Maps are a really important part of our business. We use them in our apps, audio trails and activity packs to help guide visitors from one place to the next, or locate a specific place of interest.

Digital or traditional maps?

We create maps on computers or with a pencil and paint (which can be scanned to create a digital copy). Exactly what your map will look like in the end is up to you. Below are some examples to illustrate previous work for clients.

Traditional and digital versions of the same mapping area
First the map is sketched out. It is then watercoloured and scanned or created digitally using graphic design software

These examples also illustrate that your map can be oblique/3D (left and centre) or plan view (right).

Features of interest can be added as separate sketches or photographs.
Features of interest can be added as separate sketches or photographs as these audio trail maps illustrate

We also add illustrative maps to our apps as an offline resource. This means that even if the app user has no reception our geo-referenced maps will allow visitors to explore the key areas that your app covers. Illustrative maps also allow you to determine which features to include/exclude from the map.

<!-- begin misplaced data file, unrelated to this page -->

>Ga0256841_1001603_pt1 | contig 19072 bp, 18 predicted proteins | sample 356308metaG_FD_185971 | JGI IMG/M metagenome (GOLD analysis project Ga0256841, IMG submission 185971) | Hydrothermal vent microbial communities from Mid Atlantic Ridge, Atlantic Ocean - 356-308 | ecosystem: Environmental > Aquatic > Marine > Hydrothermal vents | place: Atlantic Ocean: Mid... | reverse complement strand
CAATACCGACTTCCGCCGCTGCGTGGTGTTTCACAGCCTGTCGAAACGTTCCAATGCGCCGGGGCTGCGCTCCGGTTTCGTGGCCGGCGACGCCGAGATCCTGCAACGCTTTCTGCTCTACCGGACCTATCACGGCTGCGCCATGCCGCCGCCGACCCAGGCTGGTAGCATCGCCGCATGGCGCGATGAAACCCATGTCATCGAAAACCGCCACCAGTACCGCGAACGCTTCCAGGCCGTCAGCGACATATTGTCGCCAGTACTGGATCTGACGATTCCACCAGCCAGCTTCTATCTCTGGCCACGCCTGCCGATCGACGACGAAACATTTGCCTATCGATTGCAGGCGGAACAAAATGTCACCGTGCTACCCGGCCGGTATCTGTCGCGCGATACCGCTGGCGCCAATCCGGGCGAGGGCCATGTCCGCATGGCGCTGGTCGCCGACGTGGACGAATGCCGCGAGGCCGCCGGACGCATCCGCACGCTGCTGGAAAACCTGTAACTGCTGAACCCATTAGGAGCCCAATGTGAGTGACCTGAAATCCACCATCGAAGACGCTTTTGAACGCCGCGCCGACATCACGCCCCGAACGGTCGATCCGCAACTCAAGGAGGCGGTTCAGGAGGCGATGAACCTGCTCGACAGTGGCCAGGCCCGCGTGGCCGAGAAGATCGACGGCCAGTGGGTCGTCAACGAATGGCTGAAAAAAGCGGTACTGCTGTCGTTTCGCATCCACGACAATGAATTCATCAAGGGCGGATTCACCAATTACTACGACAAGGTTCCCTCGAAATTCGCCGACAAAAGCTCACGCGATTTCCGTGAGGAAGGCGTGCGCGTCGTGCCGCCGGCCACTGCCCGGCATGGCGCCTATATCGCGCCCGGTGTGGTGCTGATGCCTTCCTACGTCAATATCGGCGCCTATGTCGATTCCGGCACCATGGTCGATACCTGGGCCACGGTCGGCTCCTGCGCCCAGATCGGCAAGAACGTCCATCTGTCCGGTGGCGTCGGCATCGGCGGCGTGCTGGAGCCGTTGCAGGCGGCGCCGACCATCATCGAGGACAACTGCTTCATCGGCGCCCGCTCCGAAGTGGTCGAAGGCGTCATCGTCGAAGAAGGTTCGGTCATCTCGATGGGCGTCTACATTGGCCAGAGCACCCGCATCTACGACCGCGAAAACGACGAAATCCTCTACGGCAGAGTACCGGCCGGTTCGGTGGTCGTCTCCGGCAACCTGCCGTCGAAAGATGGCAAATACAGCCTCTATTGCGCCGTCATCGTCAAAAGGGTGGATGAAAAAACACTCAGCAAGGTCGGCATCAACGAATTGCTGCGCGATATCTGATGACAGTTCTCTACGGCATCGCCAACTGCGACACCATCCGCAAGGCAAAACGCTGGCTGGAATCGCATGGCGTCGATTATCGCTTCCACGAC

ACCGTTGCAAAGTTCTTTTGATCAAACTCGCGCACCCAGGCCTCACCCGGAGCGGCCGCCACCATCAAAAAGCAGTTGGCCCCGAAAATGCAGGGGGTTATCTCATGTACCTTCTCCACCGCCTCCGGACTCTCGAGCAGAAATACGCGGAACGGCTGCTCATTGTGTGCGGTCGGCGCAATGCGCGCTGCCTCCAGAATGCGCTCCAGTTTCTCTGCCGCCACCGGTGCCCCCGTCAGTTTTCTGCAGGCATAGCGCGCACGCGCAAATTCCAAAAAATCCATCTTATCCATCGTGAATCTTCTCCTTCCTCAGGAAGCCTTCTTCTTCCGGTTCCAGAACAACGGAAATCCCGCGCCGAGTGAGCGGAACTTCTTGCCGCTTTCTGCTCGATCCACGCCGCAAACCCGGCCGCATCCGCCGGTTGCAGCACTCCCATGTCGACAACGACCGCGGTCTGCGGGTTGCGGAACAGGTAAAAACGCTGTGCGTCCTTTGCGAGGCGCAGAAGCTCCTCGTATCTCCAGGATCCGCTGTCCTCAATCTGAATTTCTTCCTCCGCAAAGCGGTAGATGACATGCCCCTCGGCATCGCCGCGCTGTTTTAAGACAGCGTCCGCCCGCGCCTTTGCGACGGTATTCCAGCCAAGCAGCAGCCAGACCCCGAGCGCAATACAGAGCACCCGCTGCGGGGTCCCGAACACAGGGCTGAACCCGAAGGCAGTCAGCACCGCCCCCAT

Remember foreign visitors often turn off their data to prevent roaming charges. In this instance offline maps will still work perfectly.

Layer (geo-referenced) illustrative maps over Google/Apple maps in apps to access even when there is no mobile reception
Illustrative maps layered over the device’s inbuilt mapping software allows app users to navigate and explore even if they have no mobile reception

Useful online mapping tools

Maps help us to create fantastic experiences too. We use a range of maps – both paper-based and digital – to base our research on and build our projects.


Below are links to some useful mapping websites that you may find useful:

National Library of Scotland – fade old maps over modern ones (UK wide) to see how places have changed – be prepared to waste many hours pouring over this site!!

WTracks – a tool we use all the time to edit gpx files online

Radius around a point – use this tool to find the radius around a point on the map – great for figuring out trigger radius for app places of interest

Get a Map – Enter a placename, grid ref or postcode and view it on digital Ordnance Survey mapping

Google Maps – everyone knows this one, but that shouldn’t mean we exclude it from the list – it’s brilliant!

For converting to and from lat/longs and grid refs or file formats: – great for converting GPX files and similar

We are always looking for good online mapping tools. Do you know any other good sites we should include on this list? Please get in touch if you do.